1. The presence of direct and delayed (1 year) density dependence in fluctuating grey-sided vole populations (Clethrionomys rufocanus) in Hokkaido, Japan, were tested using 90 time series spanning 31 years (1962-92). 2. The autocorrelation test of Bulmer, the randomization test of Pollard, Lakhani and Rothery, and the bootstrap test of Dennis and Taper using two different models (Ricker and Gompertz) detected direct density dependence in most of the time series (90-0 100%) at the 5% level (one-tailed test). 3. Plotting population growth rates as functions of abundance suggested that the Gompertz model is more appropriate than the Ricker model for the studied populations. The tests for direct density dependence using the Gompertz model also rejected the null hypothesis of density-independent growth more frequently than the tests using the Ricker model. 4. We extended the randomization and the bootstrap methods to investigate delayed density dependence by using partial correlation and partial regression, respectively. The extended tests detected delayed density dependence in 8-15 time series (8.9%- 16.7%) at the 5% level (two-tailed test). 5. The high incidence of direct density dependence and the low, but significant, incidence of delayed density dependence in these vole populations are discussed. Delayed maturation at high densities by social interference and a rich generalist fauna are thought to represent plausible mechanisms generating direct density dependence. As a candidate mechanism for delayed density dependence, specialist predator and climate conditions (affecting the exposure to predators) are discussed.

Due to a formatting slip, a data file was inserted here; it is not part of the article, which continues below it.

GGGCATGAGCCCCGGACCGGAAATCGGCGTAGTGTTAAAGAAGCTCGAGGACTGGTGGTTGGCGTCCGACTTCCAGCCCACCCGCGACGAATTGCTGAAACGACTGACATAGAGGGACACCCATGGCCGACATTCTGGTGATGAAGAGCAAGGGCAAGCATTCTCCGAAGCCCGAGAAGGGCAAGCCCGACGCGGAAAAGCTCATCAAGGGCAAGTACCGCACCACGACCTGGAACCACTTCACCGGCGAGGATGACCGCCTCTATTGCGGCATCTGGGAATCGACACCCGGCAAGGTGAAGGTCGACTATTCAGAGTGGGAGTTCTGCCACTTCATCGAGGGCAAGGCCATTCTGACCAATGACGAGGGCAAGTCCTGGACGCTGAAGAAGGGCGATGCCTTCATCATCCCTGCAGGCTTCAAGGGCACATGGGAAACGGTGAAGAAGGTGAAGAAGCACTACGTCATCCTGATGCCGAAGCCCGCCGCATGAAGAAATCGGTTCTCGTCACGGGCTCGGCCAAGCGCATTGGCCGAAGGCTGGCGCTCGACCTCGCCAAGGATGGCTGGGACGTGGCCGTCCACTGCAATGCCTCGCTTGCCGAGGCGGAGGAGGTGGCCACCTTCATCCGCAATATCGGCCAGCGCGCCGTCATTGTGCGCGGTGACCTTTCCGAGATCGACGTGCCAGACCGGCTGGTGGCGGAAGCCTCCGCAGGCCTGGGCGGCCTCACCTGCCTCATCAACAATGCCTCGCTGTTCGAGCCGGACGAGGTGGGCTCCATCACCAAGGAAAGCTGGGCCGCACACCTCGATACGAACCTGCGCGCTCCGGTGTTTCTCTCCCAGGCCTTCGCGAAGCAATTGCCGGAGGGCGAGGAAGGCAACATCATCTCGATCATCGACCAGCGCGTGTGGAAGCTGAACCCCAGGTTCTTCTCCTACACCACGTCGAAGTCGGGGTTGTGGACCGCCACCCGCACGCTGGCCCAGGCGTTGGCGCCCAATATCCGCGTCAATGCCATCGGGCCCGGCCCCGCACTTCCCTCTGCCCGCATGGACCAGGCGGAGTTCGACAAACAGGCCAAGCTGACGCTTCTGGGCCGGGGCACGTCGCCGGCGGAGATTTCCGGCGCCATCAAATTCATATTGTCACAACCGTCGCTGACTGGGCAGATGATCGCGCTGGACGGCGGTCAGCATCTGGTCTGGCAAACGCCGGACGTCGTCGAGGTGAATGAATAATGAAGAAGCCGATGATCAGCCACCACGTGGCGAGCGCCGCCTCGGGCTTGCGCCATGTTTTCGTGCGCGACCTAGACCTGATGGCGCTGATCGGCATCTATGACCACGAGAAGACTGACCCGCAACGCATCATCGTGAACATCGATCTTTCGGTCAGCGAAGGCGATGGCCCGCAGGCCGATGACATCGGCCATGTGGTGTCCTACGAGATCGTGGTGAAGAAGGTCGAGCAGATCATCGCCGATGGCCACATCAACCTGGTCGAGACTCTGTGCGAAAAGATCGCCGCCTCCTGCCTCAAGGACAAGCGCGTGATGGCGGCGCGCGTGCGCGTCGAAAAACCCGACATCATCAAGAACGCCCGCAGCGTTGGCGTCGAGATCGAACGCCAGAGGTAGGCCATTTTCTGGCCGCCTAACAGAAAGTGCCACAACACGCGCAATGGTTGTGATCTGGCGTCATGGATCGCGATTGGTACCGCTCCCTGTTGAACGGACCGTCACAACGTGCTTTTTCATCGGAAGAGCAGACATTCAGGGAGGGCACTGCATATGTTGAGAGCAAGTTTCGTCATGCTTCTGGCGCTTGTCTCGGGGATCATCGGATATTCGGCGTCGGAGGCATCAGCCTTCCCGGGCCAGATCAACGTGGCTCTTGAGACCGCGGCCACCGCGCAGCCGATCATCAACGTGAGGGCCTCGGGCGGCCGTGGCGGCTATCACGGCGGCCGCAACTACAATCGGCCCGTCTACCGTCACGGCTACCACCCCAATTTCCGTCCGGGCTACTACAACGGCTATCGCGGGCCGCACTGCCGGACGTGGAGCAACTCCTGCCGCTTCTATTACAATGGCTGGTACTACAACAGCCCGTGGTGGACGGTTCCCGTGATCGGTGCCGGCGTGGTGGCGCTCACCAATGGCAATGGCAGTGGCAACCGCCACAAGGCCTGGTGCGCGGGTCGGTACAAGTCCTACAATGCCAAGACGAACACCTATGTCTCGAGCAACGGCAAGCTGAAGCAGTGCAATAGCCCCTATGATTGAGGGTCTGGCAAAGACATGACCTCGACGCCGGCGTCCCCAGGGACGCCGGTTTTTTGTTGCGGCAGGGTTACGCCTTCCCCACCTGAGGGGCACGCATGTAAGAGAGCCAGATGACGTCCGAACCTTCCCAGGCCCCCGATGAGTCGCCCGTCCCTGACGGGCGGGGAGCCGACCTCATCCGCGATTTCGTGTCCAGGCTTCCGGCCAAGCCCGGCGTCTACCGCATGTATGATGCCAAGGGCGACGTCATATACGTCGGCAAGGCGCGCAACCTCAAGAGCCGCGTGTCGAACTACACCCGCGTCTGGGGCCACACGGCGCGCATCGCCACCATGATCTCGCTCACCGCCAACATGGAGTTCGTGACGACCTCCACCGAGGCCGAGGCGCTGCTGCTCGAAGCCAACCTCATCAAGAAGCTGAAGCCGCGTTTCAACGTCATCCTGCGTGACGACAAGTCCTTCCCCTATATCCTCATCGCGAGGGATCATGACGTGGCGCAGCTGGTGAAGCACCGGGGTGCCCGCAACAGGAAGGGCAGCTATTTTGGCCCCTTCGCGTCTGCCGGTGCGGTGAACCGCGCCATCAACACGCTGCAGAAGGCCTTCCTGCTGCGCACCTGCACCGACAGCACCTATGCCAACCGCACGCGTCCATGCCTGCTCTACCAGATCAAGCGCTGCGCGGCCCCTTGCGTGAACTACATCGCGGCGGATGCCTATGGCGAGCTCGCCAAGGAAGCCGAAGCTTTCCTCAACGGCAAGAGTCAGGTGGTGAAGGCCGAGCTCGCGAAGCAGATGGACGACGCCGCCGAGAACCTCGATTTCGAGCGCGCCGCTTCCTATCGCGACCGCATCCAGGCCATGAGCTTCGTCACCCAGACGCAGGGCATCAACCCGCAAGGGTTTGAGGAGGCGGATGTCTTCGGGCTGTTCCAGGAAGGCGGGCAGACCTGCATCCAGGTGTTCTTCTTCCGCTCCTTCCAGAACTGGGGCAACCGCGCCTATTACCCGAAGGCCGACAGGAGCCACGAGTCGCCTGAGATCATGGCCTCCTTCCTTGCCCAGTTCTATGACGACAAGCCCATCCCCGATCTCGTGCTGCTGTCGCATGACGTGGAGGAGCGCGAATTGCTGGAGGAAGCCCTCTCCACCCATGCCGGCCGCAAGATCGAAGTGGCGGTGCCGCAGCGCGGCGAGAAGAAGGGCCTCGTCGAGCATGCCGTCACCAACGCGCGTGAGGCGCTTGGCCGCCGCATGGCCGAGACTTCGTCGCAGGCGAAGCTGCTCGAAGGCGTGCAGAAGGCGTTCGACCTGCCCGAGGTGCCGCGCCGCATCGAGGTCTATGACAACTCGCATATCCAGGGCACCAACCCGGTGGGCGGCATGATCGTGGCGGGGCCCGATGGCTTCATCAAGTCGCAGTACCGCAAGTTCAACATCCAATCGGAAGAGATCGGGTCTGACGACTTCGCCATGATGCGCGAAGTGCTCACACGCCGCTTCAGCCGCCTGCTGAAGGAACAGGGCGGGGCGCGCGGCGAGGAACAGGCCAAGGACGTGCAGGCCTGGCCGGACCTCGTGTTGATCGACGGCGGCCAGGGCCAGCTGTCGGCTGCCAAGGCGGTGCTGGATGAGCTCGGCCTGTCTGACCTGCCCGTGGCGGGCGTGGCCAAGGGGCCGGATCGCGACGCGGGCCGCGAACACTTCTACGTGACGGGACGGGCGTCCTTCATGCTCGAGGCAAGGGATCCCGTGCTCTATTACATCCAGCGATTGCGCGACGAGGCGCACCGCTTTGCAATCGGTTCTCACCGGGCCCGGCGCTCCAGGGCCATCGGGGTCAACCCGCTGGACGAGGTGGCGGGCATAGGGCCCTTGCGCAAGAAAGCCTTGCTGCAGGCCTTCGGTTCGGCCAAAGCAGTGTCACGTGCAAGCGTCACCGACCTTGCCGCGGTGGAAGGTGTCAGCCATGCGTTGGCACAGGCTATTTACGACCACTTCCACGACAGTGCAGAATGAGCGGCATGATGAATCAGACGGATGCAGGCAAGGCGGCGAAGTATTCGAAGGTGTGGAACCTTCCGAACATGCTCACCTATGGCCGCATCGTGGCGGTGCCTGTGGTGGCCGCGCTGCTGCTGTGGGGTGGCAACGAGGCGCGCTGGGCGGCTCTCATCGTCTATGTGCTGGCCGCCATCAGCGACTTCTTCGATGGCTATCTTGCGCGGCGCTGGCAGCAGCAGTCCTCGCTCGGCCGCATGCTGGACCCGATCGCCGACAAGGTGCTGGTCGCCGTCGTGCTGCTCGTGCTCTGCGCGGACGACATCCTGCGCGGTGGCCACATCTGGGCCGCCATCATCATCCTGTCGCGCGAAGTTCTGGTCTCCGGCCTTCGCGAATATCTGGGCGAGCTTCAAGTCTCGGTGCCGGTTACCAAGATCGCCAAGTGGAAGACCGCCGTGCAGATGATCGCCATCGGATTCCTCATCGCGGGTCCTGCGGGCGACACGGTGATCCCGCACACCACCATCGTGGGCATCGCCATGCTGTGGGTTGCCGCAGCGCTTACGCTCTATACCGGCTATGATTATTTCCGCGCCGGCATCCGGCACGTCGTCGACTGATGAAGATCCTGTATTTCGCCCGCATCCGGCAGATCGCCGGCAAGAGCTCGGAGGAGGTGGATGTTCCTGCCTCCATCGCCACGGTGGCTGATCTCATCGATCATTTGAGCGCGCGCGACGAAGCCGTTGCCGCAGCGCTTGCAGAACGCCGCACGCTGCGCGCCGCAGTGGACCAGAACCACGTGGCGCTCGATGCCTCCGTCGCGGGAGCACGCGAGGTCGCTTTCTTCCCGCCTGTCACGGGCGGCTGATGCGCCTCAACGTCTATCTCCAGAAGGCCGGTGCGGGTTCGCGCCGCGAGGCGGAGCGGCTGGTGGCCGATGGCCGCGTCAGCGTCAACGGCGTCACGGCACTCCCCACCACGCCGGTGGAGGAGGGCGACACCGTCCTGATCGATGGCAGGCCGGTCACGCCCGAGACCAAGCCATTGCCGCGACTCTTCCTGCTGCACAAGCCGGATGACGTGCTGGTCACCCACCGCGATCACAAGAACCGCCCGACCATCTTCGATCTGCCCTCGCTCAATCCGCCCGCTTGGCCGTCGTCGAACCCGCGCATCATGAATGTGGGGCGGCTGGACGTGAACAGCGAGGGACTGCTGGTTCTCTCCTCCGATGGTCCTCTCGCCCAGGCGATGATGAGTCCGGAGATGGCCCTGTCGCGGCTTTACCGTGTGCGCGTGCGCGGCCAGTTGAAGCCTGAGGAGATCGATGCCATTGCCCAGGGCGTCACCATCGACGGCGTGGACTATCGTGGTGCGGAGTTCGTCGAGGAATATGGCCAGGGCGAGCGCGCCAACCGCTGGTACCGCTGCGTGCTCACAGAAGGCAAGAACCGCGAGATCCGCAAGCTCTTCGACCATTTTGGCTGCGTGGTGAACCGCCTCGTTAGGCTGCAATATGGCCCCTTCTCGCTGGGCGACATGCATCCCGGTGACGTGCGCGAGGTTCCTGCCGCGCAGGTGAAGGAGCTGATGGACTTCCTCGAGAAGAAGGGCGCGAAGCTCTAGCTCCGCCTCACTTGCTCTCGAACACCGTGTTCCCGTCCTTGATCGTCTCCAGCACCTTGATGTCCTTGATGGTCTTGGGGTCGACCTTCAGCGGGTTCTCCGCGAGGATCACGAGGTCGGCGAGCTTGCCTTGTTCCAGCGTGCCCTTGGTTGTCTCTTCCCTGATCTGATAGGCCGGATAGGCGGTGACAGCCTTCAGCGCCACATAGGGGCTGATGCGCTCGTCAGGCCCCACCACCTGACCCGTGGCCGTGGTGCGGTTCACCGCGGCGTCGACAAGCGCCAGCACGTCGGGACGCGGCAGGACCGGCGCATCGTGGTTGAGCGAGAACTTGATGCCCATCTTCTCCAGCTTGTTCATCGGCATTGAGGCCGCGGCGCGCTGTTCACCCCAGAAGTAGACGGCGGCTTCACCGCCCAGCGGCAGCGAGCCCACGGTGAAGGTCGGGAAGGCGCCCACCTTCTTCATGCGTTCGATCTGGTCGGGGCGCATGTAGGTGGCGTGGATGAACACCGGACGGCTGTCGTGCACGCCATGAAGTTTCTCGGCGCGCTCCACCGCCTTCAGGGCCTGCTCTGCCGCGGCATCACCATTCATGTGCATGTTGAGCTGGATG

All Science Journal Classification (ASJC) codes
- Ecology, Evolution, Behavior and Systematics
- Animal Science and Zoology